Features

From the reliable and solid core to its beautiful, responsive user interface, Enano has everything you expect from today's content management framework. We decided to put only a basic set of features in to the core and leave the remainder up to the various plugins that are available. Some of the features in the core are:

  • No-nonsense administration - Many CMSes organize their administration interfaces using drop-down menus or icons. Enano's administration menu has less than 20 sections, and all of them are well-organized so you can quickly find what you're looking for.
  • Forget hunting through the manual - Most options in the administration panel are fully explained right on the page. We believe this is a better way to explain a button's function because you don't have to search for the answer in the documentation. With Enano, help is always at your fingertips.
  • Set it up, fast - We think Enano's installer is one of the smartest around. The Enano installation wizard is heavily optimized for easy keyboard navigation, fast verification of database options, and of course a reliable installation.
  • Full user management - The session manager in Enano is designed to provide a simple security model that is friendly to developers.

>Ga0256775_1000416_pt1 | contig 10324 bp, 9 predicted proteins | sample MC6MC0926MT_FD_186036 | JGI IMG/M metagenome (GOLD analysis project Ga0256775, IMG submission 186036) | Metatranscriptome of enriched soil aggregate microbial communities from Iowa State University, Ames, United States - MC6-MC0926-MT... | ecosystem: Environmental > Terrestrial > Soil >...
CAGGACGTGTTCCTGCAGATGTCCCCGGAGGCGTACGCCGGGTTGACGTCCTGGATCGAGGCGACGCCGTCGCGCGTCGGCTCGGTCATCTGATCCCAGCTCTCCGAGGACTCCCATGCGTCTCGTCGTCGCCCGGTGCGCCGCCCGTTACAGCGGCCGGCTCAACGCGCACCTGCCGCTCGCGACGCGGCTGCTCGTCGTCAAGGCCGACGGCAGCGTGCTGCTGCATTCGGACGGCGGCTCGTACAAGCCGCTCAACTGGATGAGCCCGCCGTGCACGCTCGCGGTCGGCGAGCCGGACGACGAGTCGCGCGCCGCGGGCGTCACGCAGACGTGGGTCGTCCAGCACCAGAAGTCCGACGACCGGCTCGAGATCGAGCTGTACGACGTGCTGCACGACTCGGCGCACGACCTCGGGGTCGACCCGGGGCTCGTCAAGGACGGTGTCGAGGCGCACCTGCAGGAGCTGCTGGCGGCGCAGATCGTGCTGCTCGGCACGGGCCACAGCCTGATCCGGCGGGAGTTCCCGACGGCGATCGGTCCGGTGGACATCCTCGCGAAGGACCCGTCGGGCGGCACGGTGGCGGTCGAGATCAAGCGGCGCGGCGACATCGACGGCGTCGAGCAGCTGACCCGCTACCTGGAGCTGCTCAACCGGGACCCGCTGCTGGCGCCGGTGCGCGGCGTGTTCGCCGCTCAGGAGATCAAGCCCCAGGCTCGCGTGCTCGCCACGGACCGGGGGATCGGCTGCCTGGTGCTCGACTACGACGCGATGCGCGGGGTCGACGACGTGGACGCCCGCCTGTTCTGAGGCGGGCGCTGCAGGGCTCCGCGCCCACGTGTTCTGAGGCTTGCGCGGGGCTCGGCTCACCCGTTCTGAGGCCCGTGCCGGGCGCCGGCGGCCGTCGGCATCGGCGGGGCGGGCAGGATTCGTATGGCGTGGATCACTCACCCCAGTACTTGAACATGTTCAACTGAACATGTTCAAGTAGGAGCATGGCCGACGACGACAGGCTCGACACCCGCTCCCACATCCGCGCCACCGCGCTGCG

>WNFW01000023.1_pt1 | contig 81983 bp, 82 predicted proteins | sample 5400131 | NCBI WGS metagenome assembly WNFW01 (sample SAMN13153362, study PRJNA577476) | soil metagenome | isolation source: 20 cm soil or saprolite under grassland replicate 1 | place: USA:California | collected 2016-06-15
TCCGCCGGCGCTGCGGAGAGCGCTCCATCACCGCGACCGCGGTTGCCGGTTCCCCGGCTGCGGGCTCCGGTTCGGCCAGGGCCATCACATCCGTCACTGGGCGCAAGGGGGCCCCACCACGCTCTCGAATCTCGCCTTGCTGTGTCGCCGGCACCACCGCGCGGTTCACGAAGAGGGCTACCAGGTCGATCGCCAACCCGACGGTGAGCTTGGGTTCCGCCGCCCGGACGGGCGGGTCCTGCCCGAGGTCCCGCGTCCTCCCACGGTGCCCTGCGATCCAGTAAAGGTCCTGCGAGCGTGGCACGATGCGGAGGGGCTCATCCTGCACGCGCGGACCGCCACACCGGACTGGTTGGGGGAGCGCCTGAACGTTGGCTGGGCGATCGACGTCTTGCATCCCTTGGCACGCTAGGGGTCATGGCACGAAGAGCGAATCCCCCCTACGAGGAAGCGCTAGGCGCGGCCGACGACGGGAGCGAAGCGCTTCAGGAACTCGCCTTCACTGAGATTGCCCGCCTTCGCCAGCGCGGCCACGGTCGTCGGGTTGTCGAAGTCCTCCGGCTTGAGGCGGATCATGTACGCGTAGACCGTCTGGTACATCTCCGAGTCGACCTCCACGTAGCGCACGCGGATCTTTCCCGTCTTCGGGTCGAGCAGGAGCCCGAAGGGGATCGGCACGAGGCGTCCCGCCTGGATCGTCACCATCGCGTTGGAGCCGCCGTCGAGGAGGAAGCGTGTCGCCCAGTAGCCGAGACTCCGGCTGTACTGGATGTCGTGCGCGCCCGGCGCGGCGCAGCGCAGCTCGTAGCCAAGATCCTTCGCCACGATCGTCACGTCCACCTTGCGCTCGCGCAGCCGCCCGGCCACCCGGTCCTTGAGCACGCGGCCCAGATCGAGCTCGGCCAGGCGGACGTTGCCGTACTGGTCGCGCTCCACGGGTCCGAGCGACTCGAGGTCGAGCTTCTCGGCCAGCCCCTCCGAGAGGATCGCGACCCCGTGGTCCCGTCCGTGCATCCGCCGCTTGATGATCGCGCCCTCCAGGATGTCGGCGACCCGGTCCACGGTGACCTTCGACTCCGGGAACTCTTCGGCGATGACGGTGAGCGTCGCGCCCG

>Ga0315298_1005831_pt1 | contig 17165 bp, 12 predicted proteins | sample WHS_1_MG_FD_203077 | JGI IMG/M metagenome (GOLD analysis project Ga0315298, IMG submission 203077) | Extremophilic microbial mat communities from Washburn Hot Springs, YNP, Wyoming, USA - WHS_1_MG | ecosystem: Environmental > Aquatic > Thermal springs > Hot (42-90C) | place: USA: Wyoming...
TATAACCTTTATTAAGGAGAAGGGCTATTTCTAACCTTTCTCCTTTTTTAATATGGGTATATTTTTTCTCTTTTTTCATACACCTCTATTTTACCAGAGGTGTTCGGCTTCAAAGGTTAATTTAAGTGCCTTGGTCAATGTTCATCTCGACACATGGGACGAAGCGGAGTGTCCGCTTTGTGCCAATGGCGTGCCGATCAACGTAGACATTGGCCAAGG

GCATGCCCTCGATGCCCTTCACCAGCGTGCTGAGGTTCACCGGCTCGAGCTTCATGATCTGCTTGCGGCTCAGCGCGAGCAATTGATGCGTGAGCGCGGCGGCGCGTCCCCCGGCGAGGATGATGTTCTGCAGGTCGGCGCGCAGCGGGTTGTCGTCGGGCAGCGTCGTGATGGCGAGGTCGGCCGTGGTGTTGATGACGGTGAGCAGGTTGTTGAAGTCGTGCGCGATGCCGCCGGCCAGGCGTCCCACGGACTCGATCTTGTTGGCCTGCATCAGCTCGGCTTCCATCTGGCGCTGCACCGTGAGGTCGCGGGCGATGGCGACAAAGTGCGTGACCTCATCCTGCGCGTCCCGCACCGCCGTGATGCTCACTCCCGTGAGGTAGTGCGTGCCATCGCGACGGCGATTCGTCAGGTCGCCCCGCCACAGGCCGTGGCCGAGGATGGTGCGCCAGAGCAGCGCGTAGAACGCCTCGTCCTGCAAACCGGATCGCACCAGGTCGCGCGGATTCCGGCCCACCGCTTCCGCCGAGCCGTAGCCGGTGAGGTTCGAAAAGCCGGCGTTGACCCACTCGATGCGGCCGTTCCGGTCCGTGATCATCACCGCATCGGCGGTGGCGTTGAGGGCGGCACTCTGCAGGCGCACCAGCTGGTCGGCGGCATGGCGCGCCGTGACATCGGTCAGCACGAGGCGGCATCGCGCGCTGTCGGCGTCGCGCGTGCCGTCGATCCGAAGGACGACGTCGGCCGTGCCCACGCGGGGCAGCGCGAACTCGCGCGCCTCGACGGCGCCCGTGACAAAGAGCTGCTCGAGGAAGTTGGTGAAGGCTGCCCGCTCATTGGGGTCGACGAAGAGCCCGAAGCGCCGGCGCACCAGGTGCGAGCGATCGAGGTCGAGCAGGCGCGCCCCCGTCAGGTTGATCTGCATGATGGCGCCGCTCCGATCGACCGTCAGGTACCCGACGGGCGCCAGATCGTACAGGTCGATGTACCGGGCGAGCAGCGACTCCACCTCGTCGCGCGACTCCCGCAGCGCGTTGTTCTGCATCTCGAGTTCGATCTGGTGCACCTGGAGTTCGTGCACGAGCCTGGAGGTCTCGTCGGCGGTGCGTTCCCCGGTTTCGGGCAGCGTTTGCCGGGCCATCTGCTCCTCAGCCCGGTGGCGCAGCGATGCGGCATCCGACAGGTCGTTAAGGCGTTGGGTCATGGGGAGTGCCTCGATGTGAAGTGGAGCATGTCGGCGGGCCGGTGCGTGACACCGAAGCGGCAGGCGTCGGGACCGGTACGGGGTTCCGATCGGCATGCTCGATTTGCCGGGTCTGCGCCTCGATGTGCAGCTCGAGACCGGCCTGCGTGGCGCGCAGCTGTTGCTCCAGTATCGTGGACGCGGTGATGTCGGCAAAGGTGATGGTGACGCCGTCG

• Add features easily - Since the first beta released in September 2006, Enano provides support for plugins that can add features or replace existing major subsystems. For the casual administrator, this means that you can change and enhance your site without modifying and patching Enano system files, making upgrades a snap. For developers, this means setting up plugins is as easy as writing a single PHP file and enabling the plugin in the administration panel.
  • Released early, released often - New versions of Enano are released regularly, so when bugs or security problems are found, fixes are available quickly.
  • Take feedback - Users can leave comments on articles using an extremely streamlined AJAX-based flat style discussion system. And you can include wiki-formatted text and smilies in comments. Visual confirmation powered by freeCap ensures that you don't have to deal with spam.
  • Speaking of AJAX... - Most other Enano functionality uses AJAX too! Editing, renaming, restoring, and deleting pages are all possible using the on-page AJAX controls. For users with older browsers, most Enano functionality is also implemented using HTML forms, so users with legacy browsers can still use your site.
  • Fully skinnable - Enano supports templates and swappable CSS files, so you can design themes and include alternate layouts or color schemes. You can also embed PHP code into most templates, allowing custom logic and plugin-like functionality.
  • Search engines just love it - Using the easily configurable mod_rewrite support, you can have a heavily search engine-optimized site in seconds. Most Enano themes also follow the W3C's recommendations on heading usage, so search engines know what content to display.